Twice in a row, in our respective airbnb at the bottom of a hill, we have noticed quite bad flow rates
- 6mbps download
- less than 1 mbps upload
But this is still enough to make a call (surprising, isn’t it?)
Both airbnb offer us unlimited Internet connection
But I need a high-speed connection
If you ever need a much faster connection
- be aware that the many (super nice) cafes in Istanbul have super fast connections. We did some Speed Test and it goes up to 30mpbs in download and 16mbps in upload. A map with many cafes to work in is available at the bottom of the article. The disadvantage is that they tend to put music on all day long and clear the table as soon as the coffee is finished (it’s not to chase you away, Turkish customers like waiters to clear their heads in record time).
- Alternatively, you can opt for a 4G card. Take, like me, a card at TeknoSA, it’s cheaper and I get, depending on my location (at the top of a hill), great connection speeds: up to 30mpbs in download and 16mbps in upload. We told you about buying a SIM card here
What to visit in Istanbul?
We’ll do a separate article for you. Stay tuned!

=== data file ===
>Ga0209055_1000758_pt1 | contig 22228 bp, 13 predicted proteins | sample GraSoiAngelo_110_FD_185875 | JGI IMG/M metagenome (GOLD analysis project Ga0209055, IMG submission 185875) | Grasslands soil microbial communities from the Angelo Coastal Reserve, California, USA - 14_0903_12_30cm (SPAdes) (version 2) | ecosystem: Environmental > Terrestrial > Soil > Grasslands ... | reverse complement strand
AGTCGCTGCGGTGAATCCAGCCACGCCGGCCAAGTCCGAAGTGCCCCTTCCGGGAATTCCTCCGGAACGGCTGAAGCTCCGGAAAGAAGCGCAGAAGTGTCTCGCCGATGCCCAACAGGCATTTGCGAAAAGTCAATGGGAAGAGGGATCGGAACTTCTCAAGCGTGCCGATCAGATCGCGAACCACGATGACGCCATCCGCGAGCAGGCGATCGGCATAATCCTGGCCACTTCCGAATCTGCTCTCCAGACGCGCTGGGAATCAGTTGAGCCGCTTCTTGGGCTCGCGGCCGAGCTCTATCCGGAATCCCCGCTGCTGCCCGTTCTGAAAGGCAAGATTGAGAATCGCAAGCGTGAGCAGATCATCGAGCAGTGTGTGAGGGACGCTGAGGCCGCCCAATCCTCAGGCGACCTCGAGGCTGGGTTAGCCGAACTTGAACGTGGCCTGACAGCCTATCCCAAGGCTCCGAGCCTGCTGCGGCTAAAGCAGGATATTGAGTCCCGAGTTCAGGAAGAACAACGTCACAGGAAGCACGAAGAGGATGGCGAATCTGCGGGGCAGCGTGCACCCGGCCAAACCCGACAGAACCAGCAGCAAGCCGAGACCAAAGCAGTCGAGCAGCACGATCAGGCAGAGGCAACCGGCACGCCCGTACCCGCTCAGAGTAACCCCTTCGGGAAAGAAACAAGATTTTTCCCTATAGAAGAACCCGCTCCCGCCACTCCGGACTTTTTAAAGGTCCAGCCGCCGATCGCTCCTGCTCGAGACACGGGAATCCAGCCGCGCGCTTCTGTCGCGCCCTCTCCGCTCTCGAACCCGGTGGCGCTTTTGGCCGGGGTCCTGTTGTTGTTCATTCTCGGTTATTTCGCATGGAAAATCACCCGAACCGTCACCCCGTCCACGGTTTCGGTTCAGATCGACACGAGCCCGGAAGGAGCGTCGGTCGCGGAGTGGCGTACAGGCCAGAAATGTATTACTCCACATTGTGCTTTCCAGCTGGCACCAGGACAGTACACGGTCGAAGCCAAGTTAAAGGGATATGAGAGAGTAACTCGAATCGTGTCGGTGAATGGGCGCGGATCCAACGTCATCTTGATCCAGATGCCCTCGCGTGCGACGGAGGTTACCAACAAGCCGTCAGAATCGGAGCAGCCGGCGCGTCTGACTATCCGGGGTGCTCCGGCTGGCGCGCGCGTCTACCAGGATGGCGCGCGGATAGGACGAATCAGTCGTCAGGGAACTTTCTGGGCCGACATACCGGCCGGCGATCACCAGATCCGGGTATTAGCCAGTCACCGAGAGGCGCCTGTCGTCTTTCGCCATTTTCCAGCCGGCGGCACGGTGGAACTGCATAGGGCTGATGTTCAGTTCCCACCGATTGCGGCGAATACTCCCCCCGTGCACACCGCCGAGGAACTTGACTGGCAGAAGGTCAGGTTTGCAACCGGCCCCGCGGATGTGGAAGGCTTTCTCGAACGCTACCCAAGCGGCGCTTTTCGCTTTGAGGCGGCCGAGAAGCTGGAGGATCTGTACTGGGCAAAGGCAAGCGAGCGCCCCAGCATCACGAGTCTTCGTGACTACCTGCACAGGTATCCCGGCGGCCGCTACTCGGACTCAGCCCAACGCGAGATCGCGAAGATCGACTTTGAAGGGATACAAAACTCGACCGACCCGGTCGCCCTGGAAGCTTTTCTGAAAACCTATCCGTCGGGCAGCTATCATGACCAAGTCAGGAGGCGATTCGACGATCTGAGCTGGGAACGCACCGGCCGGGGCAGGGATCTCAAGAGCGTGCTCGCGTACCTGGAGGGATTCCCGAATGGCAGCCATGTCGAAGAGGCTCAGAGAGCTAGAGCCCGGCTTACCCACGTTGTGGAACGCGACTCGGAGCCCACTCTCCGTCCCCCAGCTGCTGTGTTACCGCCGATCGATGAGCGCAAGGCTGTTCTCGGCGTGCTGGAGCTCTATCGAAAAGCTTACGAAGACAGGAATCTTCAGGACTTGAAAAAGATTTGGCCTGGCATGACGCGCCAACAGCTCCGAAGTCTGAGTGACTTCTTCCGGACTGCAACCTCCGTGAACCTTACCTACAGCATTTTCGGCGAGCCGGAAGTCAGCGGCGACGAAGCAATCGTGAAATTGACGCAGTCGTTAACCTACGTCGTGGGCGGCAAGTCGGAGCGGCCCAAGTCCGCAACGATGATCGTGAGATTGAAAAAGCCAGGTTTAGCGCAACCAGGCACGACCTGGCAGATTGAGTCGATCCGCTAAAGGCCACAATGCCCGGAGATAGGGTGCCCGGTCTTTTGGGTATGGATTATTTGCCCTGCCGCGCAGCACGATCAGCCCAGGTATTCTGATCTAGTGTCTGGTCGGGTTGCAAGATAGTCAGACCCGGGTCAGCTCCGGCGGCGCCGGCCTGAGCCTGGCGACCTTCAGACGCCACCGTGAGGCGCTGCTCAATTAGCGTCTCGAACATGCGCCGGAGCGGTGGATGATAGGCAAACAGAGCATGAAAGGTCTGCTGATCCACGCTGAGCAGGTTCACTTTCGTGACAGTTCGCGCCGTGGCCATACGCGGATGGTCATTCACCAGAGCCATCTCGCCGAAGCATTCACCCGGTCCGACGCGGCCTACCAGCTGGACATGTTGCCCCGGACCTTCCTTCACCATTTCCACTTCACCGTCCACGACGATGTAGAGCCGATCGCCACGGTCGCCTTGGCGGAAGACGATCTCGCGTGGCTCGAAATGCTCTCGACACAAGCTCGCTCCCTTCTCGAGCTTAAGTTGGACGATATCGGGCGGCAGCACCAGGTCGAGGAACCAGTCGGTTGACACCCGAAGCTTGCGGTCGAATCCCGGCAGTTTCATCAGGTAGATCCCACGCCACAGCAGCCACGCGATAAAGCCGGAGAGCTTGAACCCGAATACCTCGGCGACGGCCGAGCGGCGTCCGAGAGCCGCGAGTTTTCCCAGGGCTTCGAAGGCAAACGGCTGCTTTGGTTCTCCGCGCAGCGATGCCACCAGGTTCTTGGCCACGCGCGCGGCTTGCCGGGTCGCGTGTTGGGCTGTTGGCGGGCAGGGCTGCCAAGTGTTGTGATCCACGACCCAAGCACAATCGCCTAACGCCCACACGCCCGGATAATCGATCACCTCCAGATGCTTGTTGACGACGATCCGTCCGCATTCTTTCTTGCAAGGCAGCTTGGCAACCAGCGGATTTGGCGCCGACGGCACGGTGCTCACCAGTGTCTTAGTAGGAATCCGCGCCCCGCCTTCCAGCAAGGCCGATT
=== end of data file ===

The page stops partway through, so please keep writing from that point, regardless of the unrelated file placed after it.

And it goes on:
What to visit in Turkey?
Where to eat in Istanbul?
This personalized map, graciously provided by Kevin, our SEO colleague and great connoisseur of Istanbul (thank you very much!), will allow you to locate the best of the best restaurants in the city. I let you check the prices on the Internet because it’s a mix of high-end restaurants as well as local bui bui. This map gives you a pretty accurate idea of the ideal location of your apartment
With the Turkish Lira having lost half of its value, we have incredible purchasing power in Istanbul. In September/October 2018, the Turkish Lira varies between 6.5 and 7 pounds for 1€
We didn’t write down our expenses very well, but basically, here are the typical expenses for a day
- 25€/day for our airbnb for two
- not expensive : 30TL/person (4,9€)
- huge brunch that we won’t be able to finish: 49TL/person (8€)
- medium range : 60TL/person
- expensive : 100TL/person (16€)
- visit: entrance between 20 to 40TL/person
- turkish bath
- local: 40TL entrance, 30TL wash + 10TL tip
- top of the range: 40€ just for the hammam
So, it comes down to
- from 22,3€/person per day without visit, without turkish bath
- from 30€/person per day with visit and hammam
If you cook, it will cost even less, but why cook when restaurants are so cheap and so good?
Last but not least, I invite you to discover all our travel diaries in Istanbul to discover the city and the different districts we visited